by Sean A. Riley, PhD
When our Innovation Lab officially opens in early April, two things will happen. First, students, parents, and visitors will be blown away by how inspiring it is and how effectively it transforms teaching and learning. Complete with collaborative counter-height desks, a huge interactive smartboard, cutting-edge technology, and plenty of maker space, the Innovation Lab makes possible forms of teaching and learning that are simply impossible in the traditional classroom. Second, everyone will see our old classrooms through a new lens. They will seem dated, boring, and most importantly, limiting. Here are some pictures of our current classrooms. They are orderly and functional to an extent, but they are very difficult to rearrange, in most cases uncomfortable, and decidedly 20th century in their aesthetics. Our outstanding teachers have been able to do amazing things in these outdated classrooms. Imagine what they could do if they had spaces that worked for them rather than against them.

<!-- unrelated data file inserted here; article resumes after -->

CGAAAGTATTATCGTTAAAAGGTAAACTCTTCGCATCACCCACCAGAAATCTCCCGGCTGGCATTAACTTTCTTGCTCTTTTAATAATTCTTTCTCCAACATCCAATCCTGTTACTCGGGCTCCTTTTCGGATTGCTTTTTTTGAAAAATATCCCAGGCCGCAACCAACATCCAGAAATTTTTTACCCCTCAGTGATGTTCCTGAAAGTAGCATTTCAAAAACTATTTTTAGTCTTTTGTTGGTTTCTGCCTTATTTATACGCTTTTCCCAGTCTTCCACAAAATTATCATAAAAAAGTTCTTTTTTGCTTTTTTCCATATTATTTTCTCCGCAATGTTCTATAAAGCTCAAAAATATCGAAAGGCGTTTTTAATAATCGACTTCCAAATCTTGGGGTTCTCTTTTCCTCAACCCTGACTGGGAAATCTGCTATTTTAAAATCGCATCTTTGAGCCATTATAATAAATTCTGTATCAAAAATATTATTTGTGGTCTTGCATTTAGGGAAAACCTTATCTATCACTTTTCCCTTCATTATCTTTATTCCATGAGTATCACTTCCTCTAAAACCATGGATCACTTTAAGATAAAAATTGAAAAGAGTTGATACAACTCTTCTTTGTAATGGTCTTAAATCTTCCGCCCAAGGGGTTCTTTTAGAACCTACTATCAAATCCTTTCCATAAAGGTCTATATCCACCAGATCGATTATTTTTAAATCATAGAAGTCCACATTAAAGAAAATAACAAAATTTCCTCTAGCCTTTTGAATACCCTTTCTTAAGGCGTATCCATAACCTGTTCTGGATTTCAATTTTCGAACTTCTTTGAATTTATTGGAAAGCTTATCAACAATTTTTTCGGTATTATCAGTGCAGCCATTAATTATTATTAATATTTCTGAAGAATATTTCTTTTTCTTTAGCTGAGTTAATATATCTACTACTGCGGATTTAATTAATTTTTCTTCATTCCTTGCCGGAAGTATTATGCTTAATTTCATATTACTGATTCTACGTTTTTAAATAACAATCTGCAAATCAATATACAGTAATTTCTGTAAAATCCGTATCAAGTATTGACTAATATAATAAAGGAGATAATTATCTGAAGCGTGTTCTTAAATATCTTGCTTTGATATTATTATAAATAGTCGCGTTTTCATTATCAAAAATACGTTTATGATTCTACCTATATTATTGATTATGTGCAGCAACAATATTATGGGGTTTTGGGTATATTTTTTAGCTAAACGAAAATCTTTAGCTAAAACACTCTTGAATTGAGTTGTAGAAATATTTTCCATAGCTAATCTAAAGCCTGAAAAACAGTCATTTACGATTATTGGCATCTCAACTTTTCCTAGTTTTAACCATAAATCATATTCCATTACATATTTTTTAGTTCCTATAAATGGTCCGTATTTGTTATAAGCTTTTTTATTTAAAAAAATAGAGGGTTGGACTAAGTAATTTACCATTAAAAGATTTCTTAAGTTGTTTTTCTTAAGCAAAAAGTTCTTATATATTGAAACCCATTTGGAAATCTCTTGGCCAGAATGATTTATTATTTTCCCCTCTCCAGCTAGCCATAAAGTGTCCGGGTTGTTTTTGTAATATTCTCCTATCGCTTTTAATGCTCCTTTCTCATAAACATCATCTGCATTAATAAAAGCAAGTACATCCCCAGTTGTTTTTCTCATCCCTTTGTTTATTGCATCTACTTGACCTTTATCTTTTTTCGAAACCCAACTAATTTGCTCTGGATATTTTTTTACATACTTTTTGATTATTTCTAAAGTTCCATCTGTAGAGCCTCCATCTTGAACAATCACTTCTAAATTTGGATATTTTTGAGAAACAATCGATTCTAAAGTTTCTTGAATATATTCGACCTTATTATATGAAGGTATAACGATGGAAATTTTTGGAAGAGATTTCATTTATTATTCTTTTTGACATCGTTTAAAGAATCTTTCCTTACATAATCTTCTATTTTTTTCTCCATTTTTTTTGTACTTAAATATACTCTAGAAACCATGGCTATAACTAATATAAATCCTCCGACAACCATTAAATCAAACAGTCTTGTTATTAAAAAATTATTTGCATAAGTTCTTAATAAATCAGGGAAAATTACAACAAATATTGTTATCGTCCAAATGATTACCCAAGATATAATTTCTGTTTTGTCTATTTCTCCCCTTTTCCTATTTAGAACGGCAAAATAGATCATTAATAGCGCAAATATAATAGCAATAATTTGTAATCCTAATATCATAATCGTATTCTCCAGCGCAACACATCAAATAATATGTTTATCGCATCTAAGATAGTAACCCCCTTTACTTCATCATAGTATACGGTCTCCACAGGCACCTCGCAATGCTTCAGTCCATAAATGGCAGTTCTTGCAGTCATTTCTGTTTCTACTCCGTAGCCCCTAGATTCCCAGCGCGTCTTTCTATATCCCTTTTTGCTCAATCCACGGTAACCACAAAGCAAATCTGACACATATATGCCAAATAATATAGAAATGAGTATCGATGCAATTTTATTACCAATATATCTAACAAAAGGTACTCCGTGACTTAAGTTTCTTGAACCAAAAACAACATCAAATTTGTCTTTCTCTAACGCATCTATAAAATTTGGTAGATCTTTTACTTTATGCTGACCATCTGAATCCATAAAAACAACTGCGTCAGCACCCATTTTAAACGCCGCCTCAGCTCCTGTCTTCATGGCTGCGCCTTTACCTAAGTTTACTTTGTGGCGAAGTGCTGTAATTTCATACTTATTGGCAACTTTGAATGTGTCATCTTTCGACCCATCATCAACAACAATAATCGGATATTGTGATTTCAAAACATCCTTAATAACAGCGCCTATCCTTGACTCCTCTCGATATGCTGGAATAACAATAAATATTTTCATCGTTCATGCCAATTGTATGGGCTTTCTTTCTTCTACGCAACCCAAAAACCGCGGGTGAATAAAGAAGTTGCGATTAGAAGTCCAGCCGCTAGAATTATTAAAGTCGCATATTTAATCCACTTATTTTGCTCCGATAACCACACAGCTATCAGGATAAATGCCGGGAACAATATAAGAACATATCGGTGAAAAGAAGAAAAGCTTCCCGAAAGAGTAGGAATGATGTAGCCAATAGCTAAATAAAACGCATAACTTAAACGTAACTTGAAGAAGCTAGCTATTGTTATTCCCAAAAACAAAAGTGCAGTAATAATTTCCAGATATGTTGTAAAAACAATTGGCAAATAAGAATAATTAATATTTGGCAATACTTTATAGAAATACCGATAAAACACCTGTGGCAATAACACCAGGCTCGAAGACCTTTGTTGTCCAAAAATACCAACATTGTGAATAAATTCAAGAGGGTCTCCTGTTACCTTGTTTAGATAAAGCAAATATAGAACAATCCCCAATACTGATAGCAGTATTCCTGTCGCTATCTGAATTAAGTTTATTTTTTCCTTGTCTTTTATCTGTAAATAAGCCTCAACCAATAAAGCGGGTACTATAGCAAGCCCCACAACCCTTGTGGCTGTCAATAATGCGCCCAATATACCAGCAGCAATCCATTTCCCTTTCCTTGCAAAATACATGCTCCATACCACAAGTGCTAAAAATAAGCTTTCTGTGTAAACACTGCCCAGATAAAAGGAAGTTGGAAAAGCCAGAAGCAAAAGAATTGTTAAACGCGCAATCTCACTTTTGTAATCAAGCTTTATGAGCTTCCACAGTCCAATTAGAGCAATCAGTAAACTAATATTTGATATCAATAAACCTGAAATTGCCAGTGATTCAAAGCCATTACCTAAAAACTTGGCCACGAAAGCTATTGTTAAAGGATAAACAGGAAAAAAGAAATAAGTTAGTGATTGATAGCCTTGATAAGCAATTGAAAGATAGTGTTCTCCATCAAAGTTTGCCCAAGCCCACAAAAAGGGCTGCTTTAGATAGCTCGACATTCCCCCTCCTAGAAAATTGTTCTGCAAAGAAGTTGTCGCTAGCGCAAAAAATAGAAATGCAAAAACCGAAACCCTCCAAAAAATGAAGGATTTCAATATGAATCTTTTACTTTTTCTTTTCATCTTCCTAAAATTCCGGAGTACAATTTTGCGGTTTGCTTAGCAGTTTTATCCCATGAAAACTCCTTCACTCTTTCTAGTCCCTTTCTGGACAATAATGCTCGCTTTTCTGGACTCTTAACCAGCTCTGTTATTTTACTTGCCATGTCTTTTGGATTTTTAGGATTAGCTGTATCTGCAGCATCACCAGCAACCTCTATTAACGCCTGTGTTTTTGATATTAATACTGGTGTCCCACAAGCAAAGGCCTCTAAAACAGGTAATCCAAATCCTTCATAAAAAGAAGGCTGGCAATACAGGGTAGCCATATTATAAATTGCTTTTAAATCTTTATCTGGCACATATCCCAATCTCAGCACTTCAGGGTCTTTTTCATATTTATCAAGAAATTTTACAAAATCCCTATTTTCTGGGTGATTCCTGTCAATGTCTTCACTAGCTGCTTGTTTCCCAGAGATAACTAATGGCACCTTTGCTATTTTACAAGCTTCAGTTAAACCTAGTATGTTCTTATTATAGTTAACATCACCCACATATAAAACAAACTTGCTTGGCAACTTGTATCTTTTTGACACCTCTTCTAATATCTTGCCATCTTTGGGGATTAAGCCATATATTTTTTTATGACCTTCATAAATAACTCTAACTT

21st Century Classrooms for 21st Century Learning 21st century learning is different than 20th century learning, and it is time that our classrooms reflect that reality. While the classrooms of the recent past put a premium on conformity, passive reception of knowledge, and individual assessment, the classrooms of today emphasize creativity and collaboration, active learning and critical thinking. When it comes to the ultimate end of education, the Stony Brook School remains as committed as ever to Christian character formation and rigorous academics (see Embarking on the Ultimate Quest). When it comes to the means by which we do that, however, the game has to change. Teachers no longer have to devote the lion’s share of their time to transmitting information from their heads into the heads of their students. Students now have information at their finger tips, but they do not know how to discern good information from bad information, true opinions from false ones. Instead, teachers now can focus on formation: formation of character, formation of relationships, and formation of skills. 21st century students do not need more information; they need more ability to discern wisdom. They do not need more lessons in transcribing lectures; they need to learn how to listen, evaluate, reason, and speak. They do not need more practice sitting up straight; they need more opportunities to create and innovate. Our classroom spaces communicate our values as a school. They invite or deter students from certain forms of behavior. They inspire or they squash creativity. My contention is that what our classroom spaces are communicating and what we are communicating about values are out of step. We tell kids to collaborate, but we put them in heavy chairs with fixed desks. We ask them to be creative, but we surround them with white cinder block walls. We encourage them to engage actively in class, but we put them in postures that encourage disengagement. We continue to do this not because we lack the institutional will or vision to transform our classrooms but rather because we lack investment to align our reality with our dreams.